RNA interference has already proven itself to be a highly versatile molecular biology tool for understanding gene function in a limited number of insect species, but its widespread use in other species will be dependent on the development of easier methods of double-stranded RNA (dsRNA) delivery. This study demonstrates that RNA interference can be induced in the mosquito Aedes aegypti L. (Diptera: Culicidae) simply by soaking larvae in a solution of dsRNA for two hours. The mRNA transcripts for β-tubulin, chitin synthase-1 and -2, and heat shock protein 83 were reduced between 30 and 50% three days post-dsRNA treatment. The dsRNA was mixed with a visible dye to identify those individuals that fed on the dsRNA, and based on an absence of RNA interference in those individuals that contained no dye within their guts, the primary route of entry of dsRNA is likely through the gut epithelium. RNA interference was systemic in the insects, inducing measurable knock down of gene expression in tissues beyond the gut. Silencing of the β-tubulin and chitin synthase-1 genes resulted in reduced growth and/or mortality of the larvae, demonstrating the utility of dsRNA as a potential mosquito larvicide. Silencing of chitin synthase-2 did not induce mortality in the larvae, and silencing of heat shock protein 83 only induced mortality in the insects if they were subsequently subjected to a heat stress. Drosophila melanogaster Meigen (Diptera: Drosophilidae) larvae were also soaked in dsRNA designed to specifically target either their own β-tubulin gene, or that of A. aegypti, and significant mortality was only seen in larvae treated with dsRNA targeting their own gene, which suggests that dsRNA pesticides could be designed to be species-limited.
RNA interference (RNAi) is a double-stranded RNA (dsRNA)-mediated mechanism of silencing gene expression in eukaryotes. Following delivery into a cell, dsRNA is cleaved by Dicer into short (∼21 nt) interfering RNAs. The short interfering RNAs are then incorporated into an RNA-induced silencing complex, which facilitates binding to and cleaving of complementary mRNA sequences, thereby preventing translation of the gene (reviewed in Hannon 2002; Kim and Rossi 2008). The basic components of the RNAi machinery are found in essentially all eukaryotes, and hence, RNAi is now widely exploited as a reverse genetics tool to assess gene functions in a broad range of species. The application of RNAi in most species under study is only limited by how easily the dsRNA can be delivered to the target cells.
In studies involving insects, direct injections of in vitro-synthesized dsRNA into virtually any developmental stage can produce loss-of-function mutants (Misquitta and Paterson 1999; Bettencourt et al. 2002; Beye et al. 2002; Bucher et al. 2002; Rajagopal et al. 2002; Amdam et al. 2003; Gatehouse et al. 2004; Tomoyasu and Denell 2004). While haemocoel injection of dsRNA is still the most common method of dsRNA delivery for insects, it is a rather laborious technique and numerous insects may not survive the injection process. A simpler method of dsRNA delivery that is less injurious is delivery through the diet. Oral delivery by droplet or liquid feeding (Turner et al. 2006; Bautista et al. 2009; Maori et al. 2009; Whyard et al. 2009; Li et al. 201 la) or adding dsRNA to dry diets (Shakesby et al. 2009; Whyard et al. 2009; Li et al. 2011b) has been successful in a small, but growing number of species. For some insects, ingested dsRNA fails to induce RNAi (Rajagopal et al. 2002; Terenius et al. 2011), but in three studies examining RNAi in dipterans, oral delivery was facilitated by using either a lipid-based transfection reagent (Whyard et al. 2009; Cancino-Rodezno et al. 2010) or chitosan nanoparticles to stabilize the dsRNAs (Zhang et al. 2010).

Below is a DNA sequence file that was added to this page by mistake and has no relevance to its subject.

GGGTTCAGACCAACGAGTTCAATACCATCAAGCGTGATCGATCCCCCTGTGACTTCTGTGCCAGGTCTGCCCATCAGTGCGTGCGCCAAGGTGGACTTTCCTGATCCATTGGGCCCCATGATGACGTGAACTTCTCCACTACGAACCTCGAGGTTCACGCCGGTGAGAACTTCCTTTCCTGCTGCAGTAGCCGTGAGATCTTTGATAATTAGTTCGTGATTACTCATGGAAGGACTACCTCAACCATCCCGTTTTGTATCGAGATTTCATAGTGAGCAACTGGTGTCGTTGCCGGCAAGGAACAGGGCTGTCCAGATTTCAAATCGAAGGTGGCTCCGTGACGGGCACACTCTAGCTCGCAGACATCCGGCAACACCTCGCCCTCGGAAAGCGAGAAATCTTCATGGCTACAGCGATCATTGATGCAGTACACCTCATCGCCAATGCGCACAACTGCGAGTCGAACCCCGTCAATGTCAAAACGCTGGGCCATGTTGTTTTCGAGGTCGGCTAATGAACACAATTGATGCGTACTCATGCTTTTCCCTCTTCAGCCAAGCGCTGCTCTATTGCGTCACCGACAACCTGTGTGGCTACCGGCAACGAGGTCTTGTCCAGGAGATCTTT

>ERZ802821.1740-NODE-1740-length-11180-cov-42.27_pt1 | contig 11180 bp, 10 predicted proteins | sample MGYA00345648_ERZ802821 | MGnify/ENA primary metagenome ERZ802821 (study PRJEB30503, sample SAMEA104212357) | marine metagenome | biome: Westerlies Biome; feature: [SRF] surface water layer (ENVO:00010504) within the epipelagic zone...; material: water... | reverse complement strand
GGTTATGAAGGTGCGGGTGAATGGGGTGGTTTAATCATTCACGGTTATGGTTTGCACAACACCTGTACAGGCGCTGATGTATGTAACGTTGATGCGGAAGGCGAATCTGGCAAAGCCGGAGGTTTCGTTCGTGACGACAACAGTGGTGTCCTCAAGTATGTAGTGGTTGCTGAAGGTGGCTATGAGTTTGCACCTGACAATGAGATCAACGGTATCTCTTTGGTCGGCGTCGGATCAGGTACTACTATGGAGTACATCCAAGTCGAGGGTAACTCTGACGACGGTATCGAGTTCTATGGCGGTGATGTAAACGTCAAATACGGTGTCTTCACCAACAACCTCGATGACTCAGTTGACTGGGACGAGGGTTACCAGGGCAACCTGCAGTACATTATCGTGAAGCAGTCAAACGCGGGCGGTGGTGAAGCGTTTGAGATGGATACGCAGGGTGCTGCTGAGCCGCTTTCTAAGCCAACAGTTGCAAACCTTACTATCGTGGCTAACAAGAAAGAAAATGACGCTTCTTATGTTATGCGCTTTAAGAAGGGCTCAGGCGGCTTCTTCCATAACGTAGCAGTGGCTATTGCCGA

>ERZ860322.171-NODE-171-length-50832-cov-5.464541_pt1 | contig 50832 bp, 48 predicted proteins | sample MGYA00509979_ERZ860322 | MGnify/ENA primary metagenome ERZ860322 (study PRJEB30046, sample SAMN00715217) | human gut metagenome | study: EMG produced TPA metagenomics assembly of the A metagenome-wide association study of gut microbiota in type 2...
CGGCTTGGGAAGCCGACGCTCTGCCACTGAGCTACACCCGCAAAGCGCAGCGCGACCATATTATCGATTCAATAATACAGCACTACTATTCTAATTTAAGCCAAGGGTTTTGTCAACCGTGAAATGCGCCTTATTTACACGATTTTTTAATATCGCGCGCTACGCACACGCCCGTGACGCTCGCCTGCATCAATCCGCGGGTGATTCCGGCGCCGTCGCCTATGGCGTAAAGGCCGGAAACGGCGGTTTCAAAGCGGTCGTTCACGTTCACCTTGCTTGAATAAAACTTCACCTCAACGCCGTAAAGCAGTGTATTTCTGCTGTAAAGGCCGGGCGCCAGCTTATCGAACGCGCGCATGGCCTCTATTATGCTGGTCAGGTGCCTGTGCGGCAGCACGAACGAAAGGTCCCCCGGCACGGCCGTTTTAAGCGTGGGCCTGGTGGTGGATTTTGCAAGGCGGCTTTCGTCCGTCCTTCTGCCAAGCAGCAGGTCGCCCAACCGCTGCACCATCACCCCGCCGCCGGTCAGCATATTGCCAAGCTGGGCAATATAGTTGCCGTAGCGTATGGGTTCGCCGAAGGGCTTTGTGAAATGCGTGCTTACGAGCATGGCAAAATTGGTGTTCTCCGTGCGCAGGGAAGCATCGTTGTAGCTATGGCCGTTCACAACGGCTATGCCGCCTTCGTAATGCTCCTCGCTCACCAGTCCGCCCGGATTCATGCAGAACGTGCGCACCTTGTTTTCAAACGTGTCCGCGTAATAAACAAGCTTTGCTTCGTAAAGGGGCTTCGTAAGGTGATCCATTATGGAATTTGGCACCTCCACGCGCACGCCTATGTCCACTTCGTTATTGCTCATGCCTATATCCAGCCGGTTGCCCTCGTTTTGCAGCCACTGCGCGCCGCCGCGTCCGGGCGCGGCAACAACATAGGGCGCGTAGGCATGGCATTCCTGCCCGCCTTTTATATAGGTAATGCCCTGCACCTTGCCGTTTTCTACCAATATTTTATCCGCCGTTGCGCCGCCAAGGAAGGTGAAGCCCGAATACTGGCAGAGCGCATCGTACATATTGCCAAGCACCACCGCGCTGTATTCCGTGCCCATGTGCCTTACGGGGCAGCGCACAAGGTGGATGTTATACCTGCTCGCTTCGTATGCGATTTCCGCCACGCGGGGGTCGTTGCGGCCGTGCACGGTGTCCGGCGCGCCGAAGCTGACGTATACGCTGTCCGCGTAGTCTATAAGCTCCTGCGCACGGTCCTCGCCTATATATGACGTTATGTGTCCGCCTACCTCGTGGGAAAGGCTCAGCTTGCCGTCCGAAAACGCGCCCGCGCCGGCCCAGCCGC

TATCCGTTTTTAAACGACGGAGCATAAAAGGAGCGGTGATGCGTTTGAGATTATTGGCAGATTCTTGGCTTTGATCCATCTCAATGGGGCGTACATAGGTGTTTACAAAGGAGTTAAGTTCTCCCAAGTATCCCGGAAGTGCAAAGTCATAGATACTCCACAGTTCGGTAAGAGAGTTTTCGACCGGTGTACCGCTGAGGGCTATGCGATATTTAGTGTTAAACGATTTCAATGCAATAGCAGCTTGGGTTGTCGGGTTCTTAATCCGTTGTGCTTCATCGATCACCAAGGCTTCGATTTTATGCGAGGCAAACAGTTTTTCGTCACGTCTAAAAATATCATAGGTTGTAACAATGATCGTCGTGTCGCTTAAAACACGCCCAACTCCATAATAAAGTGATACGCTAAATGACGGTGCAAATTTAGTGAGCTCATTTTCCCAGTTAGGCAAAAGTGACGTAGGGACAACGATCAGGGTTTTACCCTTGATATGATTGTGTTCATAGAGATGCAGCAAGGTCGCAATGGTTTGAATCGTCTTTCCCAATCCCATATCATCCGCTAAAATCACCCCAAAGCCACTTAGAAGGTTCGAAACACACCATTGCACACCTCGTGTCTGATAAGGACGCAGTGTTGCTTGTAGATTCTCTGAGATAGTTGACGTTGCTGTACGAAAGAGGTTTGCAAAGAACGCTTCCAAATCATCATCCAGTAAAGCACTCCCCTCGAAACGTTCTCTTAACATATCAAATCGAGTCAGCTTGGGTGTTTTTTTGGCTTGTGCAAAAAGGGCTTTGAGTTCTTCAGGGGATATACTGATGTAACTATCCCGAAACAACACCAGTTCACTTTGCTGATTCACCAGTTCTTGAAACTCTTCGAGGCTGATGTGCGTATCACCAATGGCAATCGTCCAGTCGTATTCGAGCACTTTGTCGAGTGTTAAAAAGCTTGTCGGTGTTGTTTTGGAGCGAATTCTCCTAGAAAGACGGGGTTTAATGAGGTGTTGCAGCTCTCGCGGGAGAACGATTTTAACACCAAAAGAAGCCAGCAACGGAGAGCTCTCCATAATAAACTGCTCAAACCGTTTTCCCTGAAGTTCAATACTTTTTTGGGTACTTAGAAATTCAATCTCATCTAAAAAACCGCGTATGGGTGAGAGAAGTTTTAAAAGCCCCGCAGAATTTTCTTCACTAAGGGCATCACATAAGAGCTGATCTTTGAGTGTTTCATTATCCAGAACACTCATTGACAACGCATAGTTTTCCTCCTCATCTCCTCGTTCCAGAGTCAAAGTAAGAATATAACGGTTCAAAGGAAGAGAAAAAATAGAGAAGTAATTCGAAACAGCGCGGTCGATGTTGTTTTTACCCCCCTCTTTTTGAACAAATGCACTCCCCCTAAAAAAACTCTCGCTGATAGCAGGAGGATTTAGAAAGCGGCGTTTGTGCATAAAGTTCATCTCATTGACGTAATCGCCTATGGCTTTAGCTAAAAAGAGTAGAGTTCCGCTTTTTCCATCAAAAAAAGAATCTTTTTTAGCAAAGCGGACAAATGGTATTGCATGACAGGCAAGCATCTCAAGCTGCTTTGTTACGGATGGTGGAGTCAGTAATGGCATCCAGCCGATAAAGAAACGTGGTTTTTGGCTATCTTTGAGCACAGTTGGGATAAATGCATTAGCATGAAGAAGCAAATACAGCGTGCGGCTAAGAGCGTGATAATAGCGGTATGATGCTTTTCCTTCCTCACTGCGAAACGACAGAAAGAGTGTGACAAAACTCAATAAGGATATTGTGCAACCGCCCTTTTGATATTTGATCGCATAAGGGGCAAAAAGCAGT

Feeding dsRNAs to insects has not only provided researchers with an excellent molecular biology tool to assess gene function, but it also has great potential for pest insect control. Two research groups demonstrated that plants could be genetically engineered to express insect-specific dsRNAs that would kill the insects that feed on them (Baum et al. 2007; Mao et al. 2007). Given that RNAi operates in a very sequence-specific manner, it may be possible to develop species-specific dsRNA pesticides. Even when a highly conserved gene such as β-tubulin is targeted by RNAi, dsRNAs specific to the unique 3′ untranslated region of the mRNAs could selectively kill only one species of Drosophila without adversely affecting other closely related drosophilids (Whyard et al. 2009).
Much of the interest in RNAi-based control of pest insects has focussed on crop pests, using transgenic plants that express insecticidal dsRNAs (Gordon and Waterhouse 2007; Price and Gatehouse 2008; Huvenne and Smagghe 2010; Jagtap et al. 2011). Controlling medically-important, disease vectoring pests using RNAi has not attracted as many proponents, due in large part to the unique challenges of delivering dsRNA to these pests. Mosquitoes unarguably represent the most serious disease vectors, infecting millions of people with life-threatening illnesses such as malaria and dengue each year (World Health Organization 2009, 2010). Chemical pesticides are used extensively to control many mosquitoes, but with growing concerns about the increasing frequency of insecticide resistance (Hemingway et al. 2002) and the negative impacts of current pesticides on non-target species (reviewed in Paoletti and Pimentai 2000; Nicholson 2007), it is important that we continue to search for new, and ideally more species-selective pesticides to control these serious pests. The prospect of using RNAi to control mosquitoes is intriguing, but will require significant improvements in dsRNA delivery, as well as higher throughput analyses to identify appropriate dsRNA targets.